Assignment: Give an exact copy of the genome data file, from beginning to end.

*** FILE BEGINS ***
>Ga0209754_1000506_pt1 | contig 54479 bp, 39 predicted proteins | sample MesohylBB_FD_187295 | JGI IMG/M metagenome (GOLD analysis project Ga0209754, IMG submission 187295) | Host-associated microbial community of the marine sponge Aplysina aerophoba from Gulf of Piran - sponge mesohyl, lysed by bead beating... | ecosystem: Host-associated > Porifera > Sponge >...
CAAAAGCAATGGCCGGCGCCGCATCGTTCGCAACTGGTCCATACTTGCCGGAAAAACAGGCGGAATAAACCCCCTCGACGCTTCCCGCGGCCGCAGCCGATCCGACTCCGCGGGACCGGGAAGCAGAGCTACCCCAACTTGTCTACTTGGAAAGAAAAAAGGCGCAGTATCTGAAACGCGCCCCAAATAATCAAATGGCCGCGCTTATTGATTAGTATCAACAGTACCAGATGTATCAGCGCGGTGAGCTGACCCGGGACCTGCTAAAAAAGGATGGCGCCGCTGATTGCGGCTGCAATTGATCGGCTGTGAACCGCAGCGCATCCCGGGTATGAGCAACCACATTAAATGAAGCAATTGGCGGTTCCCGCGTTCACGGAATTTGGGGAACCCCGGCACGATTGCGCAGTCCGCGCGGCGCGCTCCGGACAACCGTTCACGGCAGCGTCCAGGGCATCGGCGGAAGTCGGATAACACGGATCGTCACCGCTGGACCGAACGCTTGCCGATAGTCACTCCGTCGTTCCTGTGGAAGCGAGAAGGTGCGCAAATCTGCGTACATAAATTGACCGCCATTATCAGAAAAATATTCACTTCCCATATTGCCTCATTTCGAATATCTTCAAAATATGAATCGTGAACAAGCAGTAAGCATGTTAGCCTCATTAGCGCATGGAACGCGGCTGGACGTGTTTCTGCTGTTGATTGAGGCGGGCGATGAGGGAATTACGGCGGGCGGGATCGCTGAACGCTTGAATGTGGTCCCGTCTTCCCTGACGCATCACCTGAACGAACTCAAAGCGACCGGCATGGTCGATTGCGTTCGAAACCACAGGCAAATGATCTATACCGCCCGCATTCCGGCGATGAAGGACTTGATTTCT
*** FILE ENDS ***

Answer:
>Ga0209754_1000506_pt1 | contig 54479 bp, 39 predicted proteins | sample MesohylBB_FD_187295 | JGI IMG/M metagenome (GOLD analysis project Ga0209754, IMG submission 187295) | Host-associated microbial community of the marine sponge Aplysina aerophoba from Gulf of Piran - sponge mesohyl, lysed by bead beating... | ecosystem: Host-associated > Porifera > Sponge >...
CAAAAGCAATGGCCGGCGCCGCATCGTTCGCAACTGGTCCATACTTGCCGGAAAAACAGGCGGAATAAACCCCCTCGACGCTTCCCGCGGCCGCAGCCGATCCGACTCCGCGGGACCGGGAAGCAGAGCTACCCCAACTTGTCTACTTGGAAAGAAAAAAGGCGCAGTATCTGAAACGCGCCCCAAATAATCAAATGGCCGCGCTTATTGATTAGTATCAACAGTACCAGATGTATCAGCGCGGTGAGCTGACCCGGGACCTGCTAAAAAAGGATGGCGCCGCTGATTGCGGCTGCAATTGATCGGCTGTGAACCGCAGCGCATCCCGGGTATGAGCAACCACATTAAATGAAGCAATTGGCGGTTCCCGCGTTCACGGAATTTGGGGAACCCCGGCACGATTGCGCAGTCCGCGCGGCGCGCTCCGGACAACCGTTCACGGCAGCGTCCAGGGCATCGGCGGAAGTCGGATAACACGGATCGTCACCGCTGGACCGAACGCTTGCCGATAGTCACTCCGTCGTTCCTGTGGAAGCGAGAAGGTGCGCAAATCTGCGTACATAAATTGACCGCCATTATCAGAAAAATATTCACTTCCCATATTGCCTCATTTCGAATATCTTCAAAATATGAATCGTGAACAAGCAGTAAGCATGTTAGCCTCATTAGCGCATGGAACGCGGCTGGACGTGTTTCTGCTGTTGATTGAGGCGGGCGATGAGGGAATTACGGCGGGCGGGATCGCTGAACGCTTGAATGTGGTCCCGTCTTCCCTGACGCATCACCTGAACGAACTCAAAGCGACCGGCATGGTCGATTGCGTTCGAAACCACAGGCAAATGATCTATACCGCCCGCATTCCGGCGATGAAGGACTTGATTTCT